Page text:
Friday, February 29, 2008

Review: Miss Crandall's School

for Young Ladies & Little Misses of Color. Poems by Elizabeth Alexander & Marilyn Nelson, Illustrated by Floyd Cooper. Wordsong, 2007. In 1832 Prudence Crandall, a Quaker schoolteacher and head of The Canterbury Female Boarding School in Canterbury, Connecticut admitted her first Black student. The town's people, who had been very pleased with her running the school up until then, were scandalized. Parents of the white students pulled their daughters out and the school was threatened with closing. Miss Crandall chose to continue to teach African American girls. She recruited students through the abolitionist newspaper The Liberator. In the introduction to the book we read
"In the 1830s Connecticut had the most homogeneous population of any state in the Union, mostly white people of British ancestry. Though most blacks were gradually freed from slavery after the American Revolution, the state did not abolish slavery until 1848. In 1830, of the eight hundred African American in Connecticut, twenty-three were still slaves."

Miss Crandall's Black students came from Philadelphia, New York City, Providence, Boston, and throughout Connecticut. Miss Crandall taught them reading, writing, arithmetic, English grammar, ancient and modern geography and history, natural and moral philosophy, chemistry, and astronomy. The town fought back by refusing to sell food to them, poisoning their well, throwing eggs and rocks at them, and finally smashing windows and burning the school. In 1834 Miss Crandall closed the school saying "I can no longer protect my students." The building is now a museum and a National Historic Landmark.

Elizabeth Alexander teaches African American literature and culture at Yale University. She lives in Connecticut and is the author of four books of poems, including American Sublime, which was a finalist for the 2006 Pulitzer Prize and named Notable Book of the Year by the ALA. Marilyn Nelson, poet laureate of Connecticut from 2002-2006, is a three-time national Book Award finalist. Her book Carver: A Life in Poems won the Boston Glove-Horn Book Award, a Newbery Honor Award, and a Coretta Scott King Honor Award. She also lives in Connecticut. These two poets got together to study the life of Miss Crandall and her school. Together they have written this haunting and lovely collection of sonnets on the experiences of Miss Crandall and her students of color.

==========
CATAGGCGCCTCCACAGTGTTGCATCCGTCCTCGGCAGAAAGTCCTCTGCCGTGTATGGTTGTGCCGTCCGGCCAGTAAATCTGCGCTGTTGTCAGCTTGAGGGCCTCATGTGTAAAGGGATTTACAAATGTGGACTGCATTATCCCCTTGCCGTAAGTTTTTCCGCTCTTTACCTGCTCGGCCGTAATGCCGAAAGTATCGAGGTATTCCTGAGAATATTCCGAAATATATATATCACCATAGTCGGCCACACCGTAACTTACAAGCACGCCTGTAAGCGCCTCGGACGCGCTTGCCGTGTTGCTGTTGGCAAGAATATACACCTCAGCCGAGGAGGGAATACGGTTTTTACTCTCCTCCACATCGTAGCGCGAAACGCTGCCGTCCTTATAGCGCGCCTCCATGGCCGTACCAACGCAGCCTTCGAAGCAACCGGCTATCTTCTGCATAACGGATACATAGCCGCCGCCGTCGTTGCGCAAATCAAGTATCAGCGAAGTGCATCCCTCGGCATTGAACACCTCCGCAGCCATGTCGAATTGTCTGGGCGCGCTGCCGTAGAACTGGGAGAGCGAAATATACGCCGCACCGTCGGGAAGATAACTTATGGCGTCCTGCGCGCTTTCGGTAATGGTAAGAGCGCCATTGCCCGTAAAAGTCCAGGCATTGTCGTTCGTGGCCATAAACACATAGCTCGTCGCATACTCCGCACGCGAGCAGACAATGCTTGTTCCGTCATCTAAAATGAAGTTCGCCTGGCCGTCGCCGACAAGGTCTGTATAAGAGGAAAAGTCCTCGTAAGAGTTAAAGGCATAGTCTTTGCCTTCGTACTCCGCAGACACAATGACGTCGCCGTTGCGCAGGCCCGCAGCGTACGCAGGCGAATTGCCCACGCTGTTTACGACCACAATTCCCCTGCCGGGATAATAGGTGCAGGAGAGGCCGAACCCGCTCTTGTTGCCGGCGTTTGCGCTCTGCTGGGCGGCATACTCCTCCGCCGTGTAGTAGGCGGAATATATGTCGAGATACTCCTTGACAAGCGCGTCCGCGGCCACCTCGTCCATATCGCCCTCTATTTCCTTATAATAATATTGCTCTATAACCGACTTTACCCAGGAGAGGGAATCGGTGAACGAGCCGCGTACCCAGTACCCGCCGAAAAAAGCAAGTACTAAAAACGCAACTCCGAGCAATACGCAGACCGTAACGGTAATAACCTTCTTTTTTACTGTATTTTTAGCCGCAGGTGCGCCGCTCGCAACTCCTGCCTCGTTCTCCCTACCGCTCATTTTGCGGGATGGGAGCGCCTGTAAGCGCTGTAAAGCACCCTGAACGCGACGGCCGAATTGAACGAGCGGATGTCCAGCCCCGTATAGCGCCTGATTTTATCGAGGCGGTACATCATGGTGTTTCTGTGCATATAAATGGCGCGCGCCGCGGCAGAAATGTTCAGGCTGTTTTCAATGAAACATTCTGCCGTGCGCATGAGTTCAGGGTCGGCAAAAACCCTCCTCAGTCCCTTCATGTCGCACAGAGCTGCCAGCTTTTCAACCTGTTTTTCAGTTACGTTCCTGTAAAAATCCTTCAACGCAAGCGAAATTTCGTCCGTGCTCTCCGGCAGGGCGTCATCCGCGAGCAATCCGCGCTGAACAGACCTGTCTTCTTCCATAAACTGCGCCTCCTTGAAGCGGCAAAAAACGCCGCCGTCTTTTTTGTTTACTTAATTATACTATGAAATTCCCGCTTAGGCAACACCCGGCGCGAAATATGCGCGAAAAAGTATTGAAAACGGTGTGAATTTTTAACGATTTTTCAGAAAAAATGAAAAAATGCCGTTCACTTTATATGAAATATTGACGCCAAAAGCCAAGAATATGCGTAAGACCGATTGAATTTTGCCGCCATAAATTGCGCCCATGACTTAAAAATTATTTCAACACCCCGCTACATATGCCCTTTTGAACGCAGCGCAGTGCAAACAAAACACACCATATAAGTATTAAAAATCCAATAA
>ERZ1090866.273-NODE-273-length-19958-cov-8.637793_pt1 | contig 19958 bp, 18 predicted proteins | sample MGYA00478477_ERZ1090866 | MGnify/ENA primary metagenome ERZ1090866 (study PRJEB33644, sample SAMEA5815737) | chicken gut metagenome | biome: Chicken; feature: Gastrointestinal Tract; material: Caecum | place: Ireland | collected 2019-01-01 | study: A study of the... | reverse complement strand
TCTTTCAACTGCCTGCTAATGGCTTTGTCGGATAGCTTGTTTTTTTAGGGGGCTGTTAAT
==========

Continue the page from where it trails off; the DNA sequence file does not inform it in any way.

In the author's notes at the back of the book they say,
"The sonnet is a hardy and evolving form. The constraint of fourteen lines forces a poet to be economical but not sparse.The poem must shift its energy in some significant way in order to essentially turn on its light switch, but in contemporary times that "volta," or turn, can happen in new ways and places within the poem."

Several twentieth-century African American poets who wrote sonnets are mentioned, including Countee Cullen, Claude McKay, Robert Hayden and Gwendolyn Brooks, as having used the form innovatively. I've got those names on my list of sonnet poets to study further.

I'd like to share with you two of my favorite sonnets from the book today. The book is divided into sections taking us through the two year period when Miss Crandall first enrolled Black girls as students, the time of reaction and harassment by the town's people, the the violent ending of the school. All the poems are passionate, evocative and powerful. These two especially grab me today:


by Elizabeth Alexander

It wasn't as if we knew nothing before.
After all, colored girls must know many
things in order to survive. Not only
could I sew buttons and hems, but I could
make a dress and pantaloons from scratch,
I could milk cows, churn butter, feed chickens,
clean their coops, wring their necks, pluck and cook them,
I cut wood, set fires, and boiled water
to wash the clothes and sheets, then wrung them dry.
And I could read the Bible. Evenings
before the fire, my family tired
from unending work and New England cold,
they'd close their eyes. My favorite was Song of Songs.
They most liked when I read, "In the beginning."

Fire from the Gods

by Marilyn Nelson

I didn't know how much I didn't know.
Like Brer Mosquito on Brer Elephant,
now I know my capacity for awe
is infinite: this thirst is permanent,
the well bottomless, my good fortune vast.
An uneducated mind is a clenched fist
that can open, like a bud, into a flower
whose being reaches, every waking hour,
and who sleeps a fragrant dream of gratitude.
Now it's "illegal," "illegitimate"
to teach brown girls who aren't state residents.
As if teacher's stealing fire from the gods.
As if the Ancestors aren't tickled to death to see
a child they lived toward find her mind's infinity.

Let that settle into silence for a few solid minutes and go back and read them again. Glory.

I'm taking this book over to a fifth grade classroom right now. They are studying sonnets and they need to read these. Put this book on your list of must finds.

More links for further reading:

Wordsong (publisher)
History of Miss Crandall's School at Yale's Guilder Lehrman Center
Article in NYTimes giving background and history
blog review at Please Come Flying
Prudence Crandall Museum site

Another book we have in our collection is a biography of Miss Prudence Crandall and her school: The Forbidden Schoolhouse; The True and Dramatic Story of Prudence Crandall and Her Students by Suzanne Jurmain. Houghton Mifflin Books, 2005.

Poetry Friday is over at Kelly R Fineman's Writing Ruminating go read more poetry!

Thursday, February 28, 2008

Poetry links